The half term is well underway, and it is a real pleasure to see pupils engaging in a wide range of activities and paying the right levels of attention to their academic work. The week has been a busy one and I apologise for picking out only a couple of examples of the widespread and evident commitment to activities.
This week sees the Senior School production Legally Blonde take to the stage, we’ve sports players heading to play fixtures in Brussels and our Duke of Edinburgh Award expeditioners are off in the wilds. It all feels a bit 2019, almost dare I say it, normal. We have received clarification of the new protocols for schools and I think that we will all welcome the changes that have been suggested.
One of the other notable happenings of this week has been the running of the Sport Relief 5km challenges along the riverbank. I remember cross country running at school. It was a fairly miserable experience and I appreciate that pounding the path is not everyone’s idea of a good time. I was therefore impressed to see the levels of commitment that were shown by such a wide variety of pupils to this event – unsurprising to see talented runners giving it their all, perhaps still more impressive to see those who don’t find running so easy “getting involved”. These events provide a real challenge, and it is important that during a school career we experience activities that we do not find easy, that we experience activities that we might not at first enjoy. In doing so we appreciate that no-one is so perfect as to be good at everything.
Many young people face what is often called confirmation bias; the feeling that in comparison to the false perfection they see on social media they are less worthy and consequently less comfortable about being themselves than they should be. It is all too easy to become bound by what other people define as successful, beautiful, or talented. We are proud to be a school in which we both challenge and support. A school in which we recognise the development of character alongside the certificates of academic success. We have a broad spectrum of experiences and abilities. I was so proud to see the levels of support being given pupil to pupil as each individual made their way along the riverside. For some it was easy, for others it was a genuine challenge. On stage tonight we will have the chance to see the cast of Legally Blonde do their stuff once more. Some are confident, others will find being up there much more difficult, but all will grow. For some it will be the start of a life-long enthusiasm for the theatre, others may never tread the boards again. I hope that by giving these experiences to a wide range of pupils they understand themselves a little better and that they learn how to be content within themselves and not being defined by the often unrealistic and commercially driven expectations made by others.
Having slogged up the river bank this week I can tell you there is a real satisfaction in just making it to the finish!
“Hope is being able to see that there is light despite all the darkness.”
Schools all around the world make statements about what it is they stand for and they often accompany these statements with explanations of how they go about achieving their goals. What is less often asked is what schools stand for when they are placed in a wider context, in the context of society. For me it is simple, schools are a symbol of hope. A school in whatever form is a sign of a society that chooses to invest in its future. A sign that it is ready to create young people who understand what they see around them and, hopefully, are able to make the right decisions about what the future may look like. Our pupils are the decision makers and leaders of the future. They will be faced with the challenge of cleaning up the mess being created right now.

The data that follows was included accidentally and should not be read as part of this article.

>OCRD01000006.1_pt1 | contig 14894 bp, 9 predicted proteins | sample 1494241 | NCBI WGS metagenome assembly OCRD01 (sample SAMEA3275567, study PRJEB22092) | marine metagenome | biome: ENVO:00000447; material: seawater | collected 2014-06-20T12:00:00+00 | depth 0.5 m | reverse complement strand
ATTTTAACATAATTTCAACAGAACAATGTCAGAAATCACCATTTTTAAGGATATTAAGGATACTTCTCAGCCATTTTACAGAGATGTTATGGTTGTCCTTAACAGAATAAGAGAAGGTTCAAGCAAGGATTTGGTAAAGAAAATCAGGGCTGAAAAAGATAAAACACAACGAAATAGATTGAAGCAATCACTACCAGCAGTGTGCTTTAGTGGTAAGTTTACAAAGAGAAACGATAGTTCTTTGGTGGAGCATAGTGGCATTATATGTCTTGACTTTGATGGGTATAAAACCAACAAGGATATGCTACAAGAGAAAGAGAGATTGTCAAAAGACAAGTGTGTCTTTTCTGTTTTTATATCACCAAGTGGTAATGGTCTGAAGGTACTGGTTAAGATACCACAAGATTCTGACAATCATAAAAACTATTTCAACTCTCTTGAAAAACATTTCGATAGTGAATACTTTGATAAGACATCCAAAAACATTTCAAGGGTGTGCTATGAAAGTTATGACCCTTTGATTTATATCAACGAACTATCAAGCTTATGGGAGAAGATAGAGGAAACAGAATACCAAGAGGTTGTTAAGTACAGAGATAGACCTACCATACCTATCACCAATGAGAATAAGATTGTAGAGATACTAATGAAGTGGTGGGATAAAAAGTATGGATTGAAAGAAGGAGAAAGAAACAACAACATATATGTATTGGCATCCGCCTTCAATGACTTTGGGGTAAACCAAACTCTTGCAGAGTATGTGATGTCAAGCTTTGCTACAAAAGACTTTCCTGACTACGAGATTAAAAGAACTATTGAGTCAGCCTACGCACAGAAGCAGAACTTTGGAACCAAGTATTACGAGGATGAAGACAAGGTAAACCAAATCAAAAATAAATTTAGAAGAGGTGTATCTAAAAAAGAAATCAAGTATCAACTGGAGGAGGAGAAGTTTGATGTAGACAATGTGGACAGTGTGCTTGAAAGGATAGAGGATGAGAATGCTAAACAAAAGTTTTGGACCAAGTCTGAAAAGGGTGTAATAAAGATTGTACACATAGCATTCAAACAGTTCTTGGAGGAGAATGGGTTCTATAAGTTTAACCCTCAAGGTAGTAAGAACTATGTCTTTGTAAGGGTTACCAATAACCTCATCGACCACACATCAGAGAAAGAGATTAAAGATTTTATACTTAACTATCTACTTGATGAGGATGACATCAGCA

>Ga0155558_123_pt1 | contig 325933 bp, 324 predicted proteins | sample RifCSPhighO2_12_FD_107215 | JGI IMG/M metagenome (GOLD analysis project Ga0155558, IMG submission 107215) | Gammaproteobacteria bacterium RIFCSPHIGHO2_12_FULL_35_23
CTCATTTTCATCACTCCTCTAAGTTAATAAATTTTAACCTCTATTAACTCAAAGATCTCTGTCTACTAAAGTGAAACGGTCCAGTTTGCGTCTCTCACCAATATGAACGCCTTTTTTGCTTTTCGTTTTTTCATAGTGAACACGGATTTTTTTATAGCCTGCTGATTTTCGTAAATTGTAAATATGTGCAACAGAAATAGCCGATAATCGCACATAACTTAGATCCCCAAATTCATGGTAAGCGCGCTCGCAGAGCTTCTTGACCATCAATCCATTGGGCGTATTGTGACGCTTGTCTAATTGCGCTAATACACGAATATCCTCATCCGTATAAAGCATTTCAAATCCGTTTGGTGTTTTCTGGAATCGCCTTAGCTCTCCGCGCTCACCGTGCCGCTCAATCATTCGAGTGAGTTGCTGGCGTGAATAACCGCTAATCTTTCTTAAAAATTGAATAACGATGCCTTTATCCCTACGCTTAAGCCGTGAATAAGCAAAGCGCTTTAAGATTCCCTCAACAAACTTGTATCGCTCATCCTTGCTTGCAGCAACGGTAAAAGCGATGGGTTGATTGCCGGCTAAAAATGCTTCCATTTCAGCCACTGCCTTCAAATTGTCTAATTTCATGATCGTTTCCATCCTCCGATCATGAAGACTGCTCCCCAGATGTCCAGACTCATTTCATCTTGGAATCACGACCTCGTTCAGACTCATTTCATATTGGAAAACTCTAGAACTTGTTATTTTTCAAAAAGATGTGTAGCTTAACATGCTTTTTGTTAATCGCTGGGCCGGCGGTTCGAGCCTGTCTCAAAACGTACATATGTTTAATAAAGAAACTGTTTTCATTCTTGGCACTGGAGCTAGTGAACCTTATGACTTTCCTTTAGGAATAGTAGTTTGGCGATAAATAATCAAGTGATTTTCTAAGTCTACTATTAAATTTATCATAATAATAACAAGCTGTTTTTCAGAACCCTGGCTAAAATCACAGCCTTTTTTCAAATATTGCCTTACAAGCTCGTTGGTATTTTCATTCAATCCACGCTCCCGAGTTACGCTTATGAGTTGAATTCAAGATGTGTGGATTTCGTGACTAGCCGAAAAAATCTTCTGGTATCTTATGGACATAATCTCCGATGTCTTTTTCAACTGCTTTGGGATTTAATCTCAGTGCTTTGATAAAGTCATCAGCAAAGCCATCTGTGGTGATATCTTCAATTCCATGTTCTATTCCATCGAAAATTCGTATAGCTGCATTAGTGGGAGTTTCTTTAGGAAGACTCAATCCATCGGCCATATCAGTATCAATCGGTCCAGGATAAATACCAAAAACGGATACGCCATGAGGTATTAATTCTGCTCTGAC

At the BSP I’m filled with hope when I see young people from a wide variety of backgrounds working and playing together. I’m even more hopeful when I see them learning together, when they are seeking to understand each other, when they not only learn together but learn from each other.
In recent days hope has been in rather short supply. The world around us is a place where despair, anxiety, anger and concern are more often experienced or reported. Some in our community are directly affected. But among all this there is hope. In the last few days our community has responded to the appeal for humanitarian aid in a staggering fashion and the rapid organisation of this collection by Mrs Kopczynska and Mr Bates is a very real symbol of our investment in hope as a community. These donations turn hope into practical assistance. We have joined with a wider effort to ensure that those in need will be looked after, that those who face strife will be provided with shelter, the shivering will find warmth and those who feel that they are ignored are being seen. The response from this community to the plight of displaced persons has been inspiring. Thank you to the many hands that have sought to support this project. Hope vanishes when we stop seeing there being a point in investing in the future. We have made a small investment and who knows how much more will be required in the coming weeks. We are indebted to the Polish community who will ship our donations to the border tomorrow.
On a different note as we move to a less restricted COVID regime and with the first signs of spring pointing to the coming summer so we edge slowly back to normality. We are once again starting to enjoy the opportunity to play sports, to meet and even perform – yes this year’s Senior School show, Legally Blonde, a production not to be missed, premieres this coming week so please do secure your places by clicking the link on page 3.
Whilst I fear that we may need to provide further support for those affected by conflict and I’m realistic enough to think that there may well be additional COVID hurdles to overcome, the announcements of this week suggest that our future and that of the world may be a hopeful one. As long as schools and their communities continue to invest in the future then the world at large has every reason to remain hopeful that better times may lie ahead.